Education

Late for work Monday? Don’t say we didn’t warn you: It’s back-to-school day

Get ready: CMS buses about to roll

Charlotte-Mecklenburg Schools says 1,078 buses will slow traffic.
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Charlotte-Mecklenburg Schools says 1,078 buses will slow traffic.

Prepare for traffic slowdowns Monday as children gather at bus stops before dawn, slow-moving buses drive their routes and car-pool lines spill out of schools.

Monday is the first day of school for most of North Carolina’s 1.5 million public school students, including almost 150,000 in Charlotte-Mecklenburg Schools. CMS will have 1,078 buses on the road, some leaving their lots before 5 a.m.

The CMS buses have been driving practice runs all week, but new drivers are still being hired. And there’s always some confusion as families try to figure out new routines.

“There’s going to be buses making incorrect routes, there’ll be parents that’ll be pulling into the wrong areas in school,” said Charlotte-Mecklenburg Police Sgt. Jesse Wood. “It’s going to take a while for that pattern to feel like a routine.”

Officials urge commuters to leave early and drive carefully. Children could dart into streets before daylight, and roads near schools are likely to be clogged. The area near Mallard Creek High in northeast Charlotte may be especially bad, with one of the major arteries still blocked by a sinkhole that opened on Mallard Creek Road in mid-August.

Wood said police will keep a particularly close eye on school zones during the first week of classes. He said drivers should take school zone speed limits at face value to avoid getting tickets.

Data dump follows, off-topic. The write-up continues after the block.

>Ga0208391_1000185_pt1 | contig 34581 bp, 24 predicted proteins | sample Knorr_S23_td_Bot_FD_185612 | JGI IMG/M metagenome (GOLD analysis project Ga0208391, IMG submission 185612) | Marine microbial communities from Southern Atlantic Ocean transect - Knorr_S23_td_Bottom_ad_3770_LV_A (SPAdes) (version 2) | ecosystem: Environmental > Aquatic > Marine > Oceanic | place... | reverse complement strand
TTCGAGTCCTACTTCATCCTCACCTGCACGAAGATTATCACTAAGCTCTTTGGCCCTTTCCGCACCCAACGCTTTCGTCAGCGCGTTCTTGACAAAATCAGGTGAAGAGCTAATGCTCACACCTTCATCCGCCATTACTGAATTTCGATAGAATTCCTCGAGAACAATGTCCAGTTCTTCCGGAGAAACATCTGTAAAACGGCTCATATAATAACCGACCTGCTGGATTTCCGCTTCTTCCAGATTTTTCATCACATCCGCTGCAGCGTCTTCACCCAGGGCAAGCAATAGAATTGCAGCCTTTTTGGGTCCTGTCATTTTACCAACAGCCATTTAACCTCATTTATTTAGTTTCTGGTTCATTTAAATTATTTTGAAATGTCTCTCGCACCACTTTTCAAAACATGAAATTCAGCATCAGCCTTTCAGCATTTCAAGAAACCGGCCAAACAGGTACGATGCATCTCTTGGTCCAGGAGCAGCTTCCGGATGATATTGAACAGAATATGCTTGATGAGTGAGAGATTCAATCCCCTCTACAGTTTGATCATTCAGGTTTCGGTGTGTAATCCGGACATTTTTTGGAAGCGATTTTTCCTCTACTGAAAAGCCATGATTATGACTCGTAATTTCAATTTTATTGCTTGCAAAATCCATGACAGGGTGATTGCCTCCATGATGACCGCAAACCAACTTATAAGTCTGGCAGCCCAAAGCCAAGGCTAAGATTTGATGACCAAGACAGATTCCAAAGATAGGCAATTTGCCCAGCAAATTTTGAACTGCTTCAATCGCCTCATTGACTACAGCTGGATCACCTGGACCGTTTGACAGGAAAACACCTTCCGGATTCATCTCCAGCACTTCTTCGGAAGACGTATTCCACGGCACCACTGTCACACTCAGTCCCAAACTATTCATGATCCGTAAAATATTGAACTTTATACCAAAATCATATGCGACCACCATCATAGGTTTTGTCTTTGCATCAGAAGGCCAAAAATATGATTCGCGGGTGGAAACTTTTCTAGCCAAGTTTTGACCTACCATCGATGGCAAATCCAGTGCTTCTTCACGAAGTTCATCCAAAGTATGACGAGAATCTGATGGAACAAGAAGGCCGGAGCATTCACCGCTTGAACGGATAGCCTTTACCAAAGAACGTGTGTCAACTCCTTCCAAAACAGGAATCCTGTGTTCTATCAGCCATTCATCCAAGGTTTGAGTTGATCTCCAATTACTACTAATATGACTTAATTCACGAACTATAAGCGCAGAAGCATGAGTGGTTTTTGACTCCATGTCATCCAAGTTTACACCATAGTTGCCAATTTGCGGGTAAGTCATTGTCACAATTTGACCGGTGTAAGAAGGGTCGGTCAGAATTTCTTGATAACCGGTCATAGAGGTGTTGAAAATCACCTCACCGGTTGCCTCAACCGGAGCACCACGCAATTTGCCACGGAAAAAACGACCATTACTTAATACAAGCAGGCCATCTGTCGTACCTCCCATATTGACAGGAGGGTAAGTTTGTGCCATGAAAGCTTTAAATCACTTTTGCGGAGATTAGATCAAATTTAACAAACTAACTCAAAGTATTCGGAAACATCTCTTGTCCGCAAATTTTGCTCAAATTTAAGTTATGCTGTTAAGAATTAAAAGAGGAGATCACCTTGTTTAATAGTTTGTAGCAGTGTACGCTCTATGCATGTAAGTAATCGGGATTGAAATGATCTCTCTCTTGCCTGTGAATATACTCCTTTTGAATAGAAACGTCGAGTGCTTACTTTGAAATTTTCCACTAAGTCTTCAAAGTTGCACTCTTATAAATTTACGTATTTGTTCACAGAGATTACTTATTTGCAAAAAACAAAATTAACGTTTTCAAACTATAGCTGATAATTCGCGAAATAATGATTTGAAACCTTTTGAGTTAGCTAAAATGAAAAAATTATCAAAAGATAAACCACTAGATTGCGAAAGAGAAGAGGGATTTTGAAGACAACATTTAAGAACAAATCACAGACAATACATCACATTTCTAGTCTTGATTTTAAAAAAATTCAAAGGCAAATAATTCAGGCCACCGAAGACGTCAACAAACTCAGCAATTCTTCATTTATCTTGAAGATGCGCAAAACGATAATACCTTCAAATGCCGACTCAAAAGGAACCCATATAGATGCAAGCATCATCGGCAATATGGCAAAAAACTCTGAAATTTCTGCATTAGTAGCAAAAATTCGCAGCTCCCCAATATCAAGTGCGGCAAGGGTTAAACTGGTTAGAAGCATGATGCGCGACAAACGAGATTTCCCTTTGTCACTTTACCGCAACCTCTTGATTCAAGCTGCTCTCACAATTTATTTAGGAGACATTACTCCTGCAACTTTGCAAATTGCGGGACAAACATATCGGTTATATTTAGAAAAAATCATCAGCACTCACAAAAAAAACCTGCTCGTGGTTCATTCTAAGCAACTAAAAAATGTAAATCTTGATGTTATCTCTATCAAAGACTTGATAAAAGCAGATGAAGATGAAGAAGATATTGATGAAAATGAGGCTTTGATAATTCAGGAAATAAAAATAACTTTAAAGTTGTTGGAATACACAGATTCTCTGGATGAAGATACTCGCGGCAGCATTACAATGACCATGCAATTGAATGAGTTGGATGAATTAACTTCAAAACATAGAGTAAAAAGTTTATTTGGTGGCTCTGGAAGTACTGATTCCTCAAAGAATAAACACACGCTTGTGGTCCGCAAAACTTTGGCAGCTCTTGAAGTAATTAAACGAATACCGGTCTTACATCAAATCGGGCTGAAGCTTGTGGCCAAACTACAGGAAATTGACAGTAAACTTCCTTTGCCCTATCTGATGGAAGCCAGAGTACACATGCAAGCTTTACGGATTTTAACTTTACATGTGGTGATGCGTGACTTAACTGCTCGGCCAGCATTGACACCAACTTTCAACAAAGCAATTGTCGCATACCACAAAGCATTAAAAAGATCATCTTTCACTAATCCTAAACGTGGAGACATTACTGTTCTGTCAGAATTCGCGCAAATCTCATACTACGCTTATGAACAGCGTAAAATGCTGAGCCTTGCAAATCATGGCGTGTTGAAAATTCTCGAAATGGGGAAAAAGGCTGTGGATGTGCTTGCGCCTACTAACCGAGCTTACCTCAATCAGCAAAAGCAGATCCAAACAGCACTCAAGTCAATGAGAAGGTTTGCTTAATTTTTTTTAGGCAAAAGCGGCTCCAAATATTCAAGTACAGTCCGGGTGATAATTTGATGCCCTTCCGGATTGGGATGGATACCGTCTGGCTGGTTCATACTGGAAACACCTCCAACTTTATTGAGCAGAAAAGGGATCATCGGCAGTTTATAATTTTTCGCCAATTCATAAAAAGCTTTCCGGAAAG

“You should not be going 27 miles an hour if the speed limit is 25 miles an hour in that area,” he said. The penalty for passing a bus is a hefty fine and five points on a driver’s license, he added.

CMS urges parents to accompany children to bus stops for the first few days of school, not only for their safety but to help them get on the right bus. Because the district offers numerous magnet schools, getting on the wrong bus at a neighborhood stop could land the child at another school. Charter and private schools may also have buses making stops nearby.

“You can anticipate late buses for the first couple of weeks,” as the district sorts out who’s really riding buses and adjusts routes, said CMS Transportation Director Janet Thomas.

CMS plans to introduce an app that lets families track their child’s bus, but that won’t be ready until fall.

Families with questions about CMS transportation or school assignments can call 980-343-6715, 6 a.m. to 6 p.m. weekdays.

Ann Doss Helms: 704-358-5033, @anndosshelms

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